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Bismillah: A Play About ISIS

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27 September

Theatre Deli

Plays like this are often described as black comedy. If that is the case, Bismillah is nestled somewhere in the darkness of deep space, huddled inside a black hole and squished between a Northern conversation supporting Margaret Thatcher. A comedy about ISIS. What could possibly go wrong?

As it turned out, not a lot. It was brilliant. The perfectly-named Wound Up Theatre put on such a strong show it would be difficult for any audience member not to leave with a smile on their face, even when battling the internal question of, 'Should I really be laughing about ISIS?'

A comedy about ISIS. What could possibly go wrong?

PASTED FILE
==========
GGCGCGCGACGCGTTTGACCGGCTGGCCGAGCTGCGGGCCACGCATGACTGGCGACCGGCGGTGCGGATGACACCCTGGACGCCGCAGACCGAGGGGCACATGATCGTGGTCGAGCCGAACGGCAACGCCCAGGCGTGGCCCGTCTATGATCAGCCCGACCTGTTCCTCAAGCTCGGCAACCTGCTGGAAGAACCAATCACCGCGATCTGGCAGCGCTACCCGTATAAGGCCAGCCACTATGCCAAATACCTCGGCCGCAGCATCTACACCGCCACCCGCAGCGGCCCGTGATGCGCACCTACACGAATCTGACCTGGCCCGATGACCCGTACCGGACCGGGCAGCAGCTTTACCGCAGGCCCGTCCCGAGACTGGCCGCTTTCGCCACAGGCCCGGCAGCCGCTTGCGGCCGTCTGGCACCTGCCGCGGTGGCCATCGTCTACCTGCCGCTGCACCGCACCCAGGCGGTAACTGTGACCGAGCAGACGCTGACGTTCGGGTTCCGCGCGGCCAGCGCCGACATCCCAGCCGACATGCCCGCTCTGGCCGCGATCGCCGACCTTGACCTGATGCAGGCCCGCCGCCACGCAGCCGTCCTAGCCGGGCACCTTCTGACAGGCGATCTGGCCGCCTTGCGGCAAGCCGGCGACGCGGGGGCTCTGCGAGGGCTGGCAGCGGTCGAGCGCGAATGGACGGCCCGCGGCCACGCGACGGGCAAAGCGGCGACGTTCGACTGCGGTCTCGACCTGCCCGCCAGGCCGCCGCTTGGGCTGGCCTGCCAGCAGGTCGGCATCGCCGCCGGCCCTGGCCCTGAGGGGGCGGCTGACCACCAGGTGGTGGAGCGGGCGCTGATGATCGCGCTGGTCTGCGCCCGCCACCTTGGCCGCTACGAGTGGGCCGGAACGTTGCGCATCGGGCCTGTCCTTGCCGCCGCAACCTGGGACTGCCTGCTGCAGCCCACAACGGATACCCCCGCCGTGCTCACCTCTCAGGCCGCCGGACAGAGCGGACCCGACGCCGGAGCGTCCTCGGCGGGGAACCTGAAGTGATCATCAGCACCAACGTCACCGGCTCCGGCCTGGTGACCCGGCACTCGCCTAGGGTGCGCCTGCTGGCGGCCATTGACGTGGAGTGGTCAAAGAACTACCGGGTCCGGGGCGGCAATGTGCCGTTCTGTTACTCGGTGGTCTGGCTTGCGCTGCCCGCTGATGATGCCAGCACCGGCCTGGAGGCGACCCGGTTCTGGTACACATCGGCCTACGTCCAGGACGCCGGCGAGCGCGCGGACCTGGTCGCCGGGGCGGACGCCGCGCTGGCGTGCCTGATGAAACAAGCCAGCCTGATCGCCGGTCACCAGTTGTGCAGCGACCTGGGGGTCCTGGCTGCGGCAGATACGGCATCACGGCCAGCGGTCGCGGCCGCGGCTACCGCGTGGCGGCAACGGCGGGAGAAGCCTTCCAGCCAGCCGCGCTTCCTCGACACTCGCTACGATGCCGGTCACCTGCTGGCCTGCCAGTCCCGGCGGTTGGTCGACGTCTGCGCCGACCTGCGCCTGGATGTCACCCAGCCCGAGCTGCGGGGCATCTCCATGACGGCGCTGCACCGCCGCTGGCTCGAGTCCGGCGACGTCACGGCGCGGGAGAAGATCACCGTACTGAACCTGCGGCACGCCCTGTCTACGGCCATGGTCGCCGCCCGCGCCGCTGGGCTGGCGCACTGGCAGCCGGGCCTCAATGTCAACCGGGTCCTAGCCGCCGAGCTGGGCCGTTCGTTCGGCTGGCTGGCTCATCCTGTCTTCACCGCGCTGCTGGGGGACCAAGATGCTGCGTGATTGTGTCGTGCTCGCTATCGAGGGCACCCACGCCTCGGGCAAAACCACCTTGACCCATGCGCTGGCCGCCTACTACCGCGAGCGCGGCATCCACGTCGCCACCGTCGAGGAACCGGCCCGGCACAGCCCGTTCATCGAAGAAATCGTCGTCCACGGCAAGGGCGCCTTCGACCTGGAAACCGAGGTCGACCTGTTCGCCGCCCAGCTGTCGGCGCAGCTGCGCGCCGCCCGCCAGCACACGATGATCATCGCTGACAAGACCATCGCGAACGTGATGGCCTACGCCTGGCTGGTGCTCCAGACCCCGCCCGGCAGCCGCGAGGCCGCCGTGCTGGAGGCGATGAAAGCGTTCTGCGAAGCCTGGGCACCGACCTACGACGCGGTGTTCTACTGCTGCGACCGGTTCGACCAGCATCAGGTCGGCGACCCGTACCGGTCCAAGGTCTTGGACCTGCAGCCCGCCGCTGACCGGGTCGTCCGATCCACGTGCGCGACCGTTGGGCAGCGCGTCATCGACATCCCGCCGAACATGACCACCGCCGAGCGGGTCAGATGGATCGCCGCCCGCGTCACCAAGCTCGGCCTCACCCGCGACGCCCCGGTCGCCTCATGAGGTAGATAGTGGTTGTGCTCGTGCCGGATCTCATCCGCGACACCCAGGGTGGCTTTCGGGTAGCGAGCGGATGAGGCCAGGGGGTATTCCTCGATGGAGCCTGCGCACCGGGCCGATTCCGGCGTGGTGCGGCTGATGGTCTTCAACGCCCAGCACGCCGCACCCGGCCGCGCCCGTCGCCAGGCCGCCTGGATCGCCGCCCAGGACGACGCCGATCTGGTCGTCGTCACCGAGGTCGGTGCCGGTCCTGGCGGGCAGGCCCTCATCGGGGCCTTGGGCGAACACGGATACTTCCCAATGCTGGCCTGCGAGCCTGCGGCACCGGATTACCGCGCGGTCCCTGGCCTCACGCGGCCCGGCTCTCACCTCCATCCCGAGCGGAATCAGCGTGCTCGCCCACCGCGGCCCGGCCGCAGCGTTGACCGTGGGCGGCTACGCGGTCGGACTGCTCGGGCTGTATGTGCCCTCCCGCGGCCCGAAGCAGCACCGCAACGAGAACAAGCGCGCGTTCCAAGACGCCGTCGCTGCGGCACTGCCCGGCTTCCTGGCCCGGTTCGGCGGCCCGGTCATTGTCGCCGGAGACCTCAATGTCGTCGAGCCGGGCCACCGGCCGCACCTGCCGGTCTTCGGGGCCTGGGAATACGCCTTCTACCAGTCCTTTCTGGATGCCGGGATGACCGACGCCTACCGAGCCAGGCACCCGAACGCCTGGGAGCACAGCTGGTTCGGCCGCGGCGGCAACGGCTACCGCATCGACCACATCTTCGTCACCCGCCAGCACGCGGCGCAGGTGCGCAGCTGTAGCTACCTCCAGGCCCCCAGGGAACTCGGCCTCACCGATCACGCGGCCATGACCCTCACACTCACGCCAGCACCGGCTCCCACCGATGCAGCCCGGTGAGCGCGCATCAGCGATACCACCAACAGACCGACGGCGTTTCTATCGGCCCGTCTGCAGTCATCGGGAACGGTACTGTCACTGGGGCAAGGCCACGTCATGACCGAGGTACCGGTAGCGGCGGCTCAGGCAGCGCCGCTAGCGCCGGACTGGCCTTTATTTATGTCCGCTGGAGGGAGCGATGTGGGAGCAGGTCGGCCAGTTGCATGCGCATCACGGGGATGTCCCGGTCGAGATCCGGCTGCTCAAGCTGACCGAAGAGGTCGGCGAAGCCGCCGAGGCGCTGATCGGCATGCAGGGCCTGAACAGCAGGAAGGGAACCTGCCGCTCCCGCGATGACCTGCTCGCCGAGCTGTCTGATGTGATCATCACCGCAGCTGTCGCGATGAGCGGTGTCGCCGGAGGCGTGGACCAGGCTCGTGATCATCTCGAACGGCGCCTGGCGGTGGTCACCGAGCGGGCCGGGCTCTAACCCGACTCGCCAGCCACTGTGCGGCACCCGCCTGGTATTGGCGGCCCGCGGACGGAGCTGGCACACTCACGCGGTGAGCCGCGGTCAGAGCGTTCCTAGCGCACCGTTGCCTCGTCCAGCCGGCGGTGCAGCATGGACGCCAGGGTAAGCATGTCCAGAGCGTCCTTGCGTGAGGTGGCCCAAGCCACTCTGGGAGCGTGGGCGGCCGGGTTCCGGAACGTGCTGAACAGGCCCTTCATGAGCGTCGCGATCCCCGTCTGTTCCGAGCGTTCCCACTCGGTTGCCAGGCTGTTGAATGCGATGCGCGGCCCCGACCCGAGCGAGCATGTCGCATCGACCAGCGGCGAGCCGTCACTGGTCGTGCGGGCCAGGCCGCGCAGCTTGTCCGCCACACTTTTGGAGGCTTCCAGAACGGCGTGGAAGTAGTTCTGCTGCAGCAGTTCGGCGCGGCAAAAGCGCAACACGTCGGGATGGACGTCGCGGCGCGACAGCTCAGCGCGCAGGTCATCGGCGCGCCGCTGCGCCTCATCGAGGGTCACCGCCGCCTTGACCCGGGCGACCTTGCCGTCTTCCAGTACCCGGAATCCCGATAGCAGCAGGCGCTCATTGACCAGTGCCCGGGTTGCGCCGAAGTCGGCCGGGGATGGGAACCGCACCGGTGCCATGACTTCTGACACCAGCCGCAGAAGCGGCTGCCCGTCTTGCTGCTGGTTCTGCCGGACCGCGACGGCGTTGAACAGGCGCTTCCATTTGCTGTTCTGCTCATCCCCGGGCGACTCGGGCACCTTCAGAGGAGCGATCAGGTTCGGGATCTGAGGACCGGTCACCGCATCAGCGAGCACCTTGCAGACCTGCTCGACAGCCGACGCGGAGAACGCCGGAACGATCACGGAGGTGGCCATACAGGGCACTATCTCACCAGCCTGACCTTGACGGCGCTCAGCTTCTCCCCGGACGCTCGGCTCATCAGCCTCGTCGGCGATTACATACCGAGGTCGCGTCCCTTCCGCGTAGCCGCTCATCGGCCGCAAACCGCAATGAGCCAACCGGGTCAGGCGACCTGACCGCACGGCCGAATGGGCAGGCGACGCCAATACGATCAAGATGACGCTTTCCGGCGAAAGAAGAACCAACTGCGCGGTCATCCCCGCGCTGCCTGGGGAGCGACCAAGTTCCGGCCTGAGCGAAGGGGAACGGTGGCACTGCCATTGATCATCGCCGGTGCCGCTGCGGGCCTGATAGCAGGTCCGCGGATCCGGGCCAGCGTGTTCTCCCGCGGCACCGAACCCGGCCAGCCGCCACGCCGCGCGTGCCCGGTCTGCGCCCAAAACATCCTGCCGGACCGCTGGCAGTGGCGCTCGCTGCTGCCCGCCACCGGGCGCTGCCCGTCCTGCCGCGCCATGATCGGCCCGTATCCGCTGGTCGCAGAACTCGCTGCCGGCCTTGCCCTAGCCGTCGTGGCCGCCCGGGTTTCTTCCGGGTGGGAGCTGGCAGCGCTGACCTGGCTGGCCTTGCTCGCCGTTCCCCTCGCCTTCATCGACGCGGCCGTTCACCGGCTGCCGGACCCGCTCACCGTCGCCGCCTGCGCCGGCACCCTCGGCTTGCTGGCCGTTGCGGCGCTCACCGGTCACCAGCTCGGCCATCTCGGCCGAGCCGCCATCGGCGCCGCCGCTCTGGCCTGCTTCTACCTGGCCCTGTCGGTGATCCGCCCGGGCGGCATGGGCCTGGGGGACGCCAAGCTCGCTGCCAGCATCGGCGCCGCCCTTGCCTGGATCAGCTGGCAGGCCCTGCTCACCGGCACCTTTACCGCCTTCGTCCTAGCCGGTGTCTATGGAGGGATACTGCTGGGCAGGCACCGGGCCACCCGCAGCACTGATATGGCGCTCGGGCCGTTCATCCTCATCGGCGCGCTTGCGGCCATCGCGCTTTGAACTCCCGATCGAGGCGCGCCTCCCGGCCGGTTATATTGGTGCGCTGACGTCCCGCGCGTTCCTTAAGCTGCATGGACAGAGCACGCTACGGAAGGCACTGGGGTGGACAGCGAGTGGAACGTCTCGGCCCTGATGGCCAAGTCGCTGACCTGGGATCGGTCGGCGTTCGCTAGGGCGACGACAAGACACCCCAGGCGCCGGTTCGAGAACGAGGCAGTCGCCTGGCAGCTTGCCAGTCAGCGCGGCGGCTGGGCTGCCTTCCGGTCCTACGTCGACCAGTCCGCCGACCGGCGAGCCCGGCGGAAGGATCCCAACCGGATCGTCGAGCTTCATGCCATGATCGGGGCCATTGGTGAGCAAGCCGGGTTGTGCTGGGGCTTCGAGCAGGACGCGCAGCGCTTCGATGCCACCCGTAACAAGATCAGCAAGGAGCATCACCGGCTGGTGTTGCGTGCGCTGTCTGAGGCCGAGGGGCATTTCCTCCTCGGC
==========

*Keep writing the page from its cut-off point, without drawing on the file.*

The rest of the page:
The script and the performances managed to successfully drive home the message of having more in common with our supposed opposites than we realise, whilst stretching between some brilliant comic moments and tragic, sombre realisations. It was a true journey. As it was originally staged in 2015, some of the jokes have become a little dated (poor Cheggers), but the powerful performances in this two-hander carry the writing over these bumps.

The only downside to the whole night was the audience, who took casual theatre watching to a new level. No less than eight people left the intimate performance for the toilet, several of whom walked so close to the actors they might as well have donned a uniform and pretended to be a rescue team. I'm not against people using a rest room, but when one audience member turns up 15 minutes late and walks right across the stage with a burrito, it becomes difficult to suspend your imagination and believe you are inside an ISIS jail.

Comedy has the ability to take the most tragic of situations and highlight those areas of humanity you could never consider. Bismillah did that impeccably and I couldn't recommend it highly enough - but please go to the loo first.

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